This is an extra post that's really just a reprise. When I first started this blog and had about 3 followers, I began a series called "10 commandments for aspiring writers in 2009". Virtually no one read it because virtually no one knew I was here, but some people who did kind of liked it, so I'm reprising with links here. It's also a nice way of leading in to a new series I'm going to be running in the autumn, a 12-step programme to help writers intending to make a serious attempt at a career of it, starting in 2010, hit the ground running with a proper business plan.
So here, goes, my 10 commandmets are:
1.There is no stigma about self-publishing
2.Marketing is something small groups of like-minded writers can in many ways do better than big publishers
3.By the time the recession’s over the publishing houses will be playing catch-up with the new literary business models that emerge in the meanwhile
4.The internet is SOO much more than just another way of getting the same old type of book published
5.Don’t be afraid to give your work away for free.
6.Modern technology cuts out the barriers between readers and writers and brings prose back to life
7.Writing is not a zero-sum game – far from making my success LESS likely, your success makes it MORE likely, so cooperation between writers is a good thing.
8.Money follows innovation
9.Networking is about looking for ways to do something FOR people, not get something FROM them.
10.Writers need to think like musicians and artists; we need to be showmen and women, to work in the public eye.
When I wrote the series I was new at this, and probably too brash, but I think a lot of the points remain valid, and I certainly hope there's at least a bit of useful advice there. Here are the opening lines of, and links to, the separate posts on each commandment.
1. In many ways this debate is already tired. Some writers will never take self-publishing seriously. For others the “stigma of self-publishing” isn’t an issue that figures on the radar. [Read more]
2. Marketing is something small groups of like-minded writers can in many ways do better than big publishersIf there’s one reason writers give more than any other why they don’t want to self-publish, it’s marketing. [Read more]
3. Please note, there are no value judgements in this post. I’m not saying publishing has to change, or ought to change – nor am I saying the current way is bad, or that we are stepping into Utopia. I’m simply saying what I think WILL happen. [read more]
4. Blogs have turned the internet into some kind of noisy Hobbesian nightmare. Twitter has quietened the noise to a series of feint coughs, but the effect is the same – now everyone has something to say and no one has any time to listen. We are all participants; we are all producers; the consumer is dead. [Read more]
5. I’m not going to mention The Pirate Bay in this article. Not once. Except for that, of course. If you want my opinion on the record, it’s this – my only thought as I read the coverage was how sad it was that everything was about file-sharing games, music, videos. [Read more]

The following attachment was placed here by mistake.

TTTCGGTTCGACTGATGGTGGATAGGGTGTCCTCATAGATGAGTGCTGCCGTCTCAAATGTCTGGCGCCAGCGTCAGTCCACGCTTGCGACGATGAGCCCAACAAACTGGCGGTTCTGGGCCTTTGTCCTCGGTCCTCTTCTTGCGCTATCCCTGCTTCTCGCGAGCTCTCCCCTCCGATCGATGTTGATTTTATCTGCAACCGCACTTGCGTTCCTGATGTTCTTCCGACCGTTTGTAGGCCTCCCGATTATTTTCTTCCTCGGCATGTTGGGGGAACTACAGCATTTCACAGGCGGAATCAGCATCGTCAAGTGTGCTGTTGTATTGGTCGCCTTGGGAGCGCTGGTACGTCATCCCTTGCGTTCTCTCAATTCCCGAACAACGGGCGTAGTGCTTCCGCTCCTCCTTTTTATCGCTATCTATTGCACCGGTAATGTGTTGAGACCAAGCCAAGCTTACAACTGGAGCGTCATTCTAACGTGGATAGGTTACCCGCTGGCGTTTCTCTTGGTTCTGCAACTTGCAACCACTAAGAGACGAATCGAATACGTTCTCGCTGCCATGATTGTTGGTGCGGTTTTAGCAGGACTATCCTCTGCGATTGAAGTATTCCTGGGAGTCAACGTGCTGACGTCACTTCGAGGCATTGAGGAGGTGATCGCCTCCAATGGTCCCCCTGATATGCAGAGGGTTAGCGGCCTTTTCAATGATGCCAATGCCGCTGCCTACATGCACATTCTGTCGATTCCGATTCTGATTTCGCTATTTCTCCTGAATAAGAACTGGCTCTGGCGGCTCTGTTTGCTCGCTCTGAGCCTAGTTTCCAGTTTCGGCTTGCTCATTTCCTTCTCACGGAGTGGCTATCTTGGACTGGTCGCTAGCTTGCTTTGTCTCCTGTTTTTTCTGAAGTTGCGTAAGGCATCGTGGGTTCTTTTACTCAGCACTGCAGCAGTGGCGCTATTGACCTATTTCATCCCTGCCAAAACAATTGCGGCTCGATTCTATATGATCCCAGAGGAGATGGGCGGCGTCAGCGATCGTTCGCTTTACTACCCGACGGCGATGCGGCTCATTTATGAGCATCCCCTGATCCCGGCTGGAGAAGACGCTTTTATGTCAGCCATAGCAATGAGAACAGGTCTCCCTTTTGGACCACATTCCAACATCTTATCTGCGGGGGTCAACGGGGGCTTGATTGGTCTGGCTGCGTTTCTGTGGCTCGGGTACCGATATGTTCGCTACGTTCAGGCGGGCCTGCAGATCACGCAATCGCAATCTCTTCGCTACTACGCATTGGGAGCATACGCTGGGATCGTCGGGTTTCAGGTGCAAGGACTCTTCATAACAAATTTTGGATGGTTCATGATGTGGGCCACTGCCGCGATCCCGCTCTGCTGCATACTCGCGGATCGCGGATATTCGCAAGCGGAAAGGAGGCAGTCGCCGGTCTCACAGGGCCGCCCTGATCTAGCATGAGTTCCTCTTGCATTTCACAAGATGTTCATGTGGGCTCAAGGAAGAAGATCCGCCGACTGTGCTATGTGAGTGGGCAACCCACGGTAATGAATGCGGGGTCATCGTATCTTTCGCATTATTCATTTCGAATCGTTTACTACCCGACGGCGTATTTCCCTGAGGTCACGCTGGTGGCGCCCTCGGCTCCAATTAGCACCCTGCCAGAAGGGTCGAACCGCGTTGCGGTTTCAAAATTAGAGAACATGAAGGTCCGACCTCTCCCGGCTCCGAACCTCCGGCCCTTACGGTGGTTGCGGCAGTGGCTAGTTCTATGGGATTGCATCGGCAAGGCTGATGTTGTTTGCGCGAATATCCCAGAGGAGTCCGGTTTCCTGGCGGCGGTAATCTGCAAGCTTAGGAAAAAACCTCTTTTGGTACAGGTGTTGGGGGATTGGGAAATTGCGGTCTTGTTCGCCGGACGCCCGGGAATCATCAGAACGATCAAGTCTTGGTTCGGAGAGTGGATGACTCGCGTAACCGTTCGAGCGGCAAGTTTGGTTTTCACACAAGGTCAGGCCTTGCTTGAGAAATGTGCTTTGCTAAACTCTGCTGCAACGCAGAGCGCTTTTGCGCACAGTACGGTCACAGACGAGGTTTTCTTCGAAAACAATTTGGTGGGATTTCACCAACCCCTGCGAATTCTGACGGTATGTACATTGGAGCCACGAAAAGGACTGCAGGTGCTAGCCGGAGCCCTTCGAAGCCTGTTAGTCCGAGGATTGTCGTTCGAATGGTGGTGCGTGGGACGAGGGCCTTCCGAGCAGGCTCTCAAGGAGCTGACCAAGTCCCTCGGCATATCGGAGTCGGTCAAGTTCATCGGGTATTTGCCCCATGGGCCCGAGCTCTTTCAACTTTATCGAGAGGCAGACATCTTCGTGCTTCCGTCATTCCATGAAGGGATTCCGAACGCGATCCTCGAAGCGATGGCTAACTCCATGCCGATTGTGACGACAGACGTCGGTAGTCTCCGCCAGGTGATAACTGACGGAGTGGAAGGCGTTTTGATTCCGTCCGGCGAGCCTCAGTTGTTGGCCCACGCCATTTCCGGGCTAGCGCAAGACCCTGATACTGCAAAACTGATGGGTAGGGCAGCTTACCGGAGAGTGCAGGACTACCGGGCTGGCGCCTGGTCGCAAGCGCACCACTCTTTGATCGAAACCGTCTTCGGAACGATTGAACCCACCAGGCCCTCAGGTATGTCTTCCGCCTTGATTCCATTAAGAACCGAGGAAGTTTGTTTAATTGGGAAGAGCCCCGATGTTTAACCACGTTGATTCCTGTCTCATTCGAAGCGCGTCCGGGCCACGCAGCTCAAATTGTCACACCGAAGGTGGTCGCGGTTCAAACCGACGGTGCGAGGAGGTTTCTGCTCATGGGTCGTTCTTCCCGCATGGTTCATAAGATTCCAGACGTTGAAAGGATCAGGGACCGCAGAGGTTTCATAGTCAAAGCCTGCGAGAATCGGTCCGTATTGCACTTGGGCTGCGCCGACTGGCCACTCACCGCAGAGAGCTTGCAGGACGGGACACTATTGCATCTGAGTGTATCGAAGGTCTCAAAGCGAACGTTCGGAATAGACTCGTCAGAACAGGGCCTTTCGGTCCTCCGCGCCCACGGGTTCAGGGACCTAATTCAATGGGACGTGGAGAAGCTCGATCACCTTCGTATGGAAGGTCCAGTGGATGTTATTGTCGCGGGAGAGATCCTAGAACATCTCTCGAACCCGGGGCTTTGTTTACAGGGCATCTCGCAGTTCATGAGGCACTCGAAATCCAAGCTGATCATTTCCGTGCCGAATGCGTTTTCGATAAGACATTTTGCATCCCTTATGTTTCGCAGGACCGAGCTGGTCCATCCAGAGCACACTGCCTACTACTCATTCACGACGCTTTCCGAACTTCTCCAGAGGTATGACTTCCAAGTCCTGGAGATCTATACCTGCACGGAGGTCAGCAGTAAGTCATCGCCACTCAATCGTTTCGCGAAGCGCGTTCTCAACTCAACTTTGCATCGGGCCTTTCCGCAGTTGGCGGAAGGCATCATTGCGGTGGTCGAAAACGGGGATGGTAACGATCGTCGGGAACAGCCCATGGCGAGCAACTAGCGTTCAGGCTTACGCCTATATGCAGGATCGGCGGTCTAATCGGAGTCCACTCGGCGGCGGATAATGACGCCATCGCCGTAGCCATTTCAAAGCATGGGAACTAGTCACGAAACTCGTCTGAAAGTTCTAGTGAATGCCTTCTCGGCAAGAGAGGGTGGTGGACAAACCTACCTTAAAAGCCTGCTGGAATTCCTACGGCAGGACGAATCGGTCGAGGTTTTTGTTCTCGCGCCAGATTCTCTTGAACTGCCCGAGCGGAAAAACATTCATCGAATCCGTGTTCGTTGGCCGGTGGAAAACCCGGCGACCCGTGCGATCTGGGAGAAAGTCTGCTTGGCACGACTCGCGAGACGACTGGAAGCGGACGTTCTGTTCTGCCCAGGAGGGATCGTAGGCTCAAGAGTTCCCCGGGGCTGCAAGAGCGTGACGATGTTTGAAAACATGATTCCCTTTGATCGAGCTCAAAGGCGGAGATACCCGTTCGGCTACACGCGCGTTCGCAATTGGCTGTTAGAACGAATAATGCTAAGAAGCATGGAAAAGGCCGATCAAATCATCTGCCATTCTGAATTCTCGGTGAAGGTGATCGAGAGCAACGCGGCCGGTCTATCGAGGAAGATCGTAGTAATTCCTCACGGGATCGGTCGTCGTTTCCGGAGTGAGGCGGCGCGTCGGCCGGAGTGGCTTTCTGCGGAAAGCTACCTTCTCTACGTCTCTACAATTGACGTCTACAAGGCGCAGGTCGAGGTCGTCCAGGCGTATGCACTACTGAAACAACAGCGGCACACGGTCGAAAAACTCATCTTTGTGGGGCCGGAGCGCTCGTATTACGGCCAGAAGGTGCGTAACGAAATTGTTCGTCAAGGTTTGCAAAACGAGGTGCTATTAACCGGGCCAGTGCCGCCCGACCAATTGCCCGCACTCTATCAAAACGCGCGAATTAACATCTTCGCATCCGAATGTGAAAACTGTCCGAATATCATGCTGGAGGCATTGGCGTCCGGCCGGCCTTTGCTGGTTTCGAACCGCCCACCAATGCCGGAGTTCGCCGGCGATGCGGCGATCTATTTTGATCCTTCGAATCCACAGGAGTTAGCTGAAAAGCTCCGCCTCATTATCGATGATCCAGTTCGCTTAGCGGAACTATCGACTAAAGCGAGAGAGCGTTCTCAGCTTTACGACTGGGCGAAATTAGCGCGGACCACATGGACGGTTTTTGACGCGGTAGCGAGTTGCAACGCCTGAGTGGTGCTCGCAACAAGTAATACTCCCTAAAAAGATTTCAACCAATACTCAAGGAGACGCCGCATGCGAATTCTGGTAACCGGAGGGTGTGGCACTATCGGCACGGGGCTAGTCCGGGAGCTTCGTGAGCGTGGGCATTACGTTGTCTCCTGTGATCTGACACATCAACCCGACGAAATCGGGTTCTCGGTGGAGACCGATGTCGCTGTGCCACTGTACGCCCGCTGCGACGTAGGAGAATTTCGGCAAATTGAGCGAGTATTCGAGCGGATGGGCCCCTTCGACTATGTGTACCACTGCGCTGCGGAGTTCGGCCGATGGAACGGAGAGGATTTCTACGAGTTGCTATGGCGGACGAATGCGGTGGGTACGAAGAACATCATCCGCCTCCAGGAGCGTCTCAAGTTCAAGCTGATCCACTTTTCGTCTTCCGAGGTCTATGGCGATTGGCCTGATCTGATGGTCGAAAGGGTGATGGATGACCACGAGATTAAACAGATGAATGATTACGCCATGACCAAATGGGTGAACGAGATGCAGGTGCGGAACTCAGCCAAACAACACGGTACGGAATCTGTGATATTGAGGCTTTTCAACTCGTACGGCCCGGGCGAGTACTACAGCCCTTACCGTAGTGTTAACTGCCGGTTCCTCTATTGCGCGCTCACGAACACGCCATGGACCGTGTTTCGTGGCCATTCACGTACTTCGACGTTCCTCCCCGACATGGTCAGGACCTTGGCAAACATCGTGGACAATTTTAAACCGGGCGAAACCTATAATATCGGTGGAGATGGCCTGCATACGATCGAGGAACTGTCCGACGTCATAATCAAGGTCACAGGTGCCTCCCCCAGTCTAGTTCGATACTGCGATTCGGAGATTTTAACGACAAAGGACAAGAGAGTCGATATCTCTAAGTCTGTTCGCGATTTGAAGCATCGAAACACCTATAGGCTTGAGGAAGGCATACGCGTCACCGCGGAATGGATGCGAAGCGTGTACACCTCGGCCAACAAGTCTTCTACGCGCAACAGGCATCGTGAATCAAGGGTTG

6. A lot’s been made of the democratising effect of the Internet. We live in a world where we can all be producers of culture. Anyone with Internet access can set up a blog and pour out their soul. And it takes little more than a mobile phone and to that you can add sound, picture, and film to the “we’re all at it now” package. [Read more]
7. Writing is not a zero-sum game – far from making my success LESS likely, your success makes it MORE likely, so cooperation between writers is a good thing.This column is probably as low on content and high on rhetoric as I intend to get in this series. I want to address an issue that’s vexed me ever since I started participating in online writers’ groups at the very start of 2008, after reading a little snippet in the Writers and Artists Yearbook about youwriteon.com. [Read more]
8. One of the questions I’m most often asked when I explain what I’m doing is “How are you going to make any money doing that?” Actually, it’s not usually phrased quite that way – more “it’s all right for you, but we’ve got bills to pay” or less family-friendly rewordings of the same sentiment. [Read more]
9. This is my favourite commandment of all, and I’m delighted to save it till last in this series. We’re always reading about networking. Anyone who’s part of a writers’ site like Authonomy knows that success has so much to do with spreading your social tentacles, and we’re always being urged to use social media to increase our contacts and improve our chances of success [Read more]
10. Writers need to think like musicians and artists; we need to be showmen and women, to work in the public eye, and to make our money from selling an experience rather than a piece of hardware. [Read more]
When I first started the series, I thought number 9 was the most important commandment by far. Nothing's changed, although I think 7 is pretty high up there. What the past few months have enforcd are the supreme value of cooperation between writers.
Do let me know which you think is most important, and where I'm totally off-beam.